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I replaced the broken door latch on our Maytag dishwasher. Apparently, this is a common weak part of several Maytag and Whirlpool models.

Youtube videos showed how to replace the assembly and I bought the part for $21 through Amazon.com.
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Old 09-28-2016, 09:58 PM   #1631
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I know that SS is not as hard as carbon steel, but I've never had a problem with "cold welding" either. I have sheared off rusted on nuts from muffler clamps which are pretty cheap carbon steel.

I was all happy about telling pops how I got them clamps off fast by just breaking the bolts and he gave me a ton of crap about how I was supposed to use penetrating oil and heat them a little with the torch so I wouldn't have to pay a dollar for new ones.
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Old 10-01-2016, 05:39 AM   #1632
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Plumbing time. Opened door to basement and wondered why it was so warm and humid. Yep, leaking water heater. Have isolated it , I think, to the temp and pressure relief valve THREADS where they screw into the water heater. The TPR valve is right on top, in the middle of the wh. Will have to buy a tool to cut off the copper drain tube which comes out of the TPR valve. The plan is to remove TPR valve, clean it up and the hole in the wh, add some teflon tape, and reinsert into wh. Why it started leaking at the threads, who knows. Too many years of hot water under pressure, maybe. It looks like the threads have some white sealant substance on them, which may have just dissolved over the years.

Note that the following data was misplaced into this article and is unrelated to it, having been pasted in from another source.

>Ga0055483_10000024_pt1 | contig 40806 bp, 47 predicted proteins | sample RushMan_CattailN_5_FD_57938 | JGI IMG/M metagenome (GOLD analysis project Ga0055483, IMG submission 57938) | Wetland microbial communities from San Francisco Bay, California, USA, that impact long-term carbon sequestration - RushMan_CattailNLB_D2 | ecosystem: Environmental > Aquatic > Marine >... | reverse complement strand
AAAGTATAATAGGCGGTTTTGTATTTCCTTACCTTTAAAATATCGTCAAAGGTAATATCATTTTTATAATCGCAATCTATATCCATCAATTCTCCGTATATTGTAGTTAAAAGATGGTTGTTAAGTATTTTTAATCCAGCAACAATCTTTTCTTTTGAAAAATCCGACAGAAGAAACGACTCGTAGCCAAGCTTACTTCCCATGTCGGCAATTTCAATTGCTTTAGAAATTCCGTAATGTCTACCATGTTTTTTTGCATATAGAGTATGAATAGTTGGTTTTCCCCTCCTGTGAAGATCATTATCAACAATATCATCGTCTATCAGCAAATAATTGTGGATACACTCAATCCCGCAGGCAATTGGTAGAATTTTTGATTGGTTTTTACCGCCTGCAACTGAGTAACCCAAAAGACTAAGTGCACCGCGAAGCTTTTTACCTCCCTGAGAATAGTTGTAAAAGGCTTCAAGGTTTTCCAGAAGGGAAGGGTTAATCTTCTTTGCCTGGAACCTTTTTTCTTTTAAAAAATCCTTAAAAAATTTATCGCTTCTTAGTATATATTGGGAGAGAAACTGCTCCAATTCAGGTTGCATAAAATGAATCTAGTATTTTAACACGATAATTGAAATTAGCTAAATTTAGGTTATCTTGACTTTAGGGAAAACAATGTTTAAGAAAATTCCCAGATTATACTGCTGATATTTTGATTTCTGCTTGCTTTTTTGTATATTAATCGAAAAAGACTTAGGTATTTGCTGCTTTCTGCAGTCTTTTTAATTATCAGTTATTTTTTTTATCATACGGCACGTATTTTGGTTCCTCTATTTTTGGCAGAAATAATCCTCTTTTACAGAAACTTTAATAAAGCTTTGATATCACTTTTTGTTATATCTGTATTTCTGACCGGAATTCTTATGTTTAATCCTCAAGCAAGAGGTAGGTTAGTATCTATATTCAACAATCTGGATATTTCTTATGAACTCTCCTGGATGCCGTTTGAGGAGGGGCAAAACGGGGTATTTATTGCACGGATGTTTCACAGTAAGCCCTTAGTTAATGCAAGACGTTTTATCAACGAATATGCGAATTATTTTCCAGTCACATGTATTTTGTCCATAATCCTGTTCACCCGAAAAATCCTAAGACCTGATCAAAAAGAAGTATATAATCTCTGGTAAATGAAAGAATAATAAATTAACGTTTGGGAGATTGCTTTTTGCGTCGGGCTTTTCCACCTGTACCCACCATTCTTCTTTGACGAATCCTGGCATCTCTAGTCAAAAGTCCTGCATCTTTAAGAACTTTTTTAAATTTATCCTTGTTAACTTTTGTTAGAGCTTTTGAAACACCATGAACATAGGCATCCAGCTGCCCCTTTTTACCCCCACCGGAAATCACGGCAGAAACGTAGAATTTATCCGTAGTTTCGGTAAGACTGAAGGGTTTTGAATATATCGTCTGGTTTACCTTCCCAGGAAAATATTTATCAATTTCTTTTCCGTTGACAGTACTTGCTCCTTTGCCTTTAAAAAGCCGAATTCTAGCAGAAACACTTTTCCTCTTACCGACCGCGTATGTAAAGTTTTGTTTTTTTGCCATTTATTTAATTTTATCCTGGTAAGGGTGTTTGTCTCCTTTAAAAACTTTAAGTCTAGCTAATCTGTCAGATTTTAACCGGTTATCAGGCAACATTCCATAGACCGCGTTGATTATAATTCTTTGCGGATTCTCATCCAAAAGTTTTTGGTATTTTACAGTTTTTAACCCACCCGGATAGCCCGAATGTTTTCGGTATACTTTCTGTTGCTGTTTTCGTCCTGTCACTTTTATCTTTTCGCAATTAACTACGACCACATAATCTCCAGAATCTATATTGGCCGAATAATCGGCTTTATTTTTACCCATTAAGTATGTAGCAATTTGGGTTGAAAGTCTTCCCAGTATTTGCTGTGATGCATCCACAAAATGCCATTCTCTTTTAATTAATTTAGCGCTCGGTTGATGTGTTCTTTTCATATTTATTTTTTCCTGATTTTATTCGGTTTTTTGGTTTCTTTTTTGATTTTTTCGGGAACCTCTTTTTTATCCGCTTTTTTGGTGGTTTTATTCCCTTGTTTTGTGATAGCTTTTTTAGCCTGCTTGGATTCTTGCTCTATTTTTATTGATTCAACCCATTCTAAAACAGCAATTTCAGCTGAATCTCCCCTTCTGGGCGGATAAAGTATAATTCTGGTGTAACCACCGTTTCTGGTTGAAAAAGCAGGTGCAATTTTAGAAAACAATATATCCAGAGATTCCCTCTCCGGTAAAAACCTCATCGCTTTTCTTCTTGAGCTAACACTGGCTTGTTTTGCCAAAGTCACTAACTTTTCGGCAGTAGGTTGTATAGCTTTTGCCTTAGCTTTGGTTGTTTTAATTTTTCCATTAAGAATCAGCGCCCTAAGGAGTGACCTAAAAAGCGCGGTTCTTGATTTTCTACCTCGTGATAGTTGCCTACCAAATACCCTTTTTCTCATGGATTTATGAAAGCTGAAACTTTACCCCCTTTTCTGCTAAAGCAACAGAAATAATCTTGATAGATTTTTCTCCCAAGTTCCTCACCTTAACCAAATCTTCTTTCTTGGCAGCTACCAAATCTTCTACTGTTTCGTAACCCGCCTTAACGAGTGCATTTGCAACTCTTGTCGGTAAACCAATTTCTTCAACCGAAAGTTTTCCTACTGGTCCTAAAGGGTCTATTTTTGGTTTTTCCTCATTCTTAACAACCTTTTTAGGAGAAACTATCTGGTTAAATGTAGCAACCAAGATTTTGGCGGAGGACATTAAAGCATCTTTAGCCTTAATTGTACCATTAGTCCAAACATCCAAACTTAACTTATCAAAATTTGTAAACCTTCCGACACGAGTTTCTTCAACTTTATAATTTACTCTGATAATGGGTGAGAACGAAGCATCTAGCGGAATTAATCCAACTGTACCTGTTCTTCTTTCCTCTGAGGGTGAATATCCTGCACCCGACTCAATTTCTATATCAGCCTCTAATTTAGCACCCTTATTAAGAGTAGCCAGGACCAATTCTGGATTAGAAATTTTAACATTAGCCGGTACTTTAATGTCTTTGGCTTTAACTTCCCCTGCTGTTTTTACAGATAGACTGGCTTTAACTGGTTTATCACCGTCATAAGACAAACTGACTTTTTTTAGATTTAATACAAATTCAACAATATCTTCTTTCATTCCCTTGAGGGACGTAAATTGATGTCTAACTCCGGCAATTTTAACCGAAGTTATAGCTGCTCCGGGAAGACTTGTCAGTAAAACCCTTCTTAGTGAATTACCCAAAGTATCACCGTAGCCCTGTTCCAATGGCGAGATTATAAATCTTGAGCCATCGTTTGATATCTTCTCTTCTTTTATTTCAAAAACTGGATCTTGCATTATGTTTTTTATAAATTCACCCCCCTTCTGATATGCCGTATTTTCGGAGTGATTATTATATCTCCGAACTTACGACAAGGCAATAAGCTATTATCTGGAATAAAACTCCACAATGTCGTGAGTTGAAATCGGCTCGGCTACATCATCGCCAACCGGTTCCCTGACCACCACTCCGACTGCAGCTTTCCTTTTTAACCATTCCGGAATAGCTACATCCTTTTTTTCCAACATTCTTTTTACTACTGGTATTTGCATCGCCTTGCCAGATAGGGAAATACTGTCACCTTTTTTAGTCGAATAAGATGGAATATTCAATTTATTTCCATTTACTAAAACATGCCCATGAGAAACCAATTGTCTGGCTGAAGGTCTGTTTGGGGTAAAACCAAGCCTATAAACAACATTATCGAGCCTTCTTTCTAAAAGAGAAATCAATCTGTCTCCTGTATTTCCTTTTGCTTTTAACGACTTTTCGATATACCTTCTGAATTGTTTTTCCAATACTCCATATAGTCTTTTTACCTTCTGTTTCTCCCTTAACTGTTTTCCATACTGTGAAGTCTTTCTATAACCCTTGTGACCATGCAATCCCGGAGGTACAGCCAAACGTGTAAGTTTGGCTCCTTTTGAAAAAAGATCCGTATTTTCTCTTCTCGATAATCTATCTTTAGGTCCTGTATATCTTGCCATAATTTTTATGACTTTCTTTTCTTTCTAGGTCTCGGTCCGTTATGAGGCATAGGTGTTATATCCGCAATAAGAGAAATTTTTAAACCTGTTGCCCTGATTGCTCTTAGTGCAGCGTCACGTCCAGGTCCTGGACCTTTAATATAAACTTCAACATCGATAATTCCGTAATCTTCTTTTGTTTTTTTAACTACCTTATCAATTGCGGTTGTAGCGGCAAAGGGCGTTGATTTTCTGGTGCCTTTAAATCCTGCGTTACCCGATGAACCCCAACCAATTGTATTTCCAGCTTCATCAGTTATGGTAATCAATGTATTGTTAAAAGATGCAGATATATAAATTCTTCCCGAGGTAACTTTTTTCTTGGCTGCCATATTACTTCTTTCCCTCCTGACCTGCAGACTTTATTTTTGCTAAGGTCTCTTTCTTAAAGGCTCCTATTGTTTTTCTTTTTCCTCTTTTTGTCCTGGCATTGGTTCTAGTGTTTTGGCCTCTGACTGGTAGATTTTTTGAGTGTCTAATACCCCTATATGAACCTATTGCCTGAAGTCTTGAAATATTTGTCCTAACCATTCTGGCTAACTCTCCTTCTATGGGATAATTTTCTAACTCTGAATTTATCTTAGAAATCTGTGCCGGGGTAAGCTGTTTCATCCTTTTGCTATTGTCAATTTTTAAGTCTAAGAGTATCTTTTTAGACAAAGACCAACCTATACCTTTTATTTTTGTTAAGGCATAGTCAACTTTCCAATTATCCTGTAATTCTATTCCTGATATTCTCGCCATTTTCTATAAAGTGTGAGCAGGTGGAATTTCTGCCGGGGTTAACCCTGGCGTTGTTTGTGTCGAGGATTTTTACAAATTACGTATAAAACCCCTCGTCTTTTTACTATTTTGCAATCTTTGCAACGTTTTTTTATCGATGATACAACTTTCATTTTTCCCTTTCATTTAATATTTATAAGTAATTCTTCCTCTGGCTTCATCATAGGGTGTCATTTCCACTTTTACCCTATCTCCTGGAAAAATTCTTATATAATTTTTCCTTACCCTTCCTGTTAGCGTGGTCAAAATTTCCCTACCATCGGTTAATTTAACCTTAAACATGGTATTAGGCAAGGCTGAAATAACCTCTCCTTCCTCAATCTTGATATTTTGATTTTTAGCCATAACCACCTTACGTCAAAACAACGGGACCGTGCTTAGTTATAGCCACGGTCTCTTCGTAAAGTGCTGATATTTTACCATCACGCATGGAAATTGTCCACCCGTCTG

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Old 10-01-2016, 06:29 AM   #1633
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Plumbing time. Opened door to basement and wondered why it was so warm and humid. Yep, leaking water heater. Have isolated it , I think, to the temp and pressure relief valve THREADS where they screw into the water heater. The TPR valve is right on top, in the middle of the wh. Will have to buy a tool to cut off the copper drain tube which comes out of the TPR valve. The plan is to remove TPR valve, clean it up and the hole in the wh, add some teflon tape, and reinsert into wh. Why it started leaking at the threads, who knows. Too many years of hot water under pressure, maybe. It looks like the threads have some white sealant substance on them, which may have just dissolved over the years.